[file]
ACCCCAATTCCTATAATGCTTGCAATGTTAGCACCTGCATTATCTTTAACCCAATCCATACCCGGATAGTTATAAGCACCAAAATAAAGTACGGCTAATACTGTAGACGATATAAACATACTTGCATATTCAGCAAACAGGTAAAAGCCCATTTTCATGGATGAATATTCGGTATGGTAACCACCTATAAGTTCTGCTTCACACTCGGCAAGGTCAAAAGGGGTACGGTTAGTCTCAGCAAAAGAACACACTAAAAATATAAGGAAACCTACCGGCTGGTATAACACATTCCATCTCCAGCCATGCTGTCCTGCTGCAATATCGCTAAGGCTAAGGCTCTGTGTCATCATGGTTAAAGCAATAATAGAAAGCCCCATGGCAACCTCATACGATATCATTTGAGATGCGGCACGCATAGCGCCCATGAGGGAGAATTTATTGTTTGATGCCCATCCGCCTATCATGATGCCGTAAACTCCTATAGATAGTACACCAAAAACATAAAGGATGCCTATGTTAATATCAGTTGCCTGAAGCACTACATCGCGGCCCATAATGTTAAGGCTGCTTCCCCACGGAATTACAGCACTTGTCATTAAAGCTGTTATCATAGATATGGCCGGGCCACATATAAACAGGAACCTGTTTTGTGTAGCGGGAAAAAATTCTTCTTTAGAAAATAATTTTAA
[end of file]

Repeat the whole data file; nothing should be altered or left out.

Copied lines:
ACCCCAATTCCTATAATGCTTGCAATGTTAGCACCTGCATTATCTTTAACCCAATCCATACCCGGATAGTTATAAGCACCAAAATAAAGTACGGCTAATACTGTAGACGATATAAACATACTTGCATATTCAGCAAACAGGTAAAAGCCCATTTTCATGGATGAATATTCGGTATGGTAACCACCTATAAGTTCTGCTTCACACTCGGCAAGGTCAAAAGGGGTACGGTTAGTCTCAGCAAAAGAACACACTAAAAATATAAGGAAACCTACCGGCTGGTATAACACATTCCATCTCCAGCCATGCTGTCCTGCTGCAATATCGCTAAGGCTAAGGCTCTGTGTCATCATGGTTAAAGCAATAATAGAAAGCCCCATGGCAACCTCATACGATATCATTTGAGATGCGGCACGCATAGCGCCCATGAGGGAGAATTTATTGTTTGATGCCCATCCGCCTATCATGATGCCGTAAACTCCTATAGATAGTACACCAAAAACATAAAGGATGCCTATGTTAATATCAGTTGCCTGAAGCACTACATCGCGGCCCATAATGTTAAGGCTGCTTCCCCACGGAATTACAGCACTTGTCATTAAAGCTGTTATCATAGATATGGCCGGGCCACATATAAACAGGAACCTGTTTTGTGTAGCGGGAAAAAATTCTTCTTTAGAAAATAATTTTAA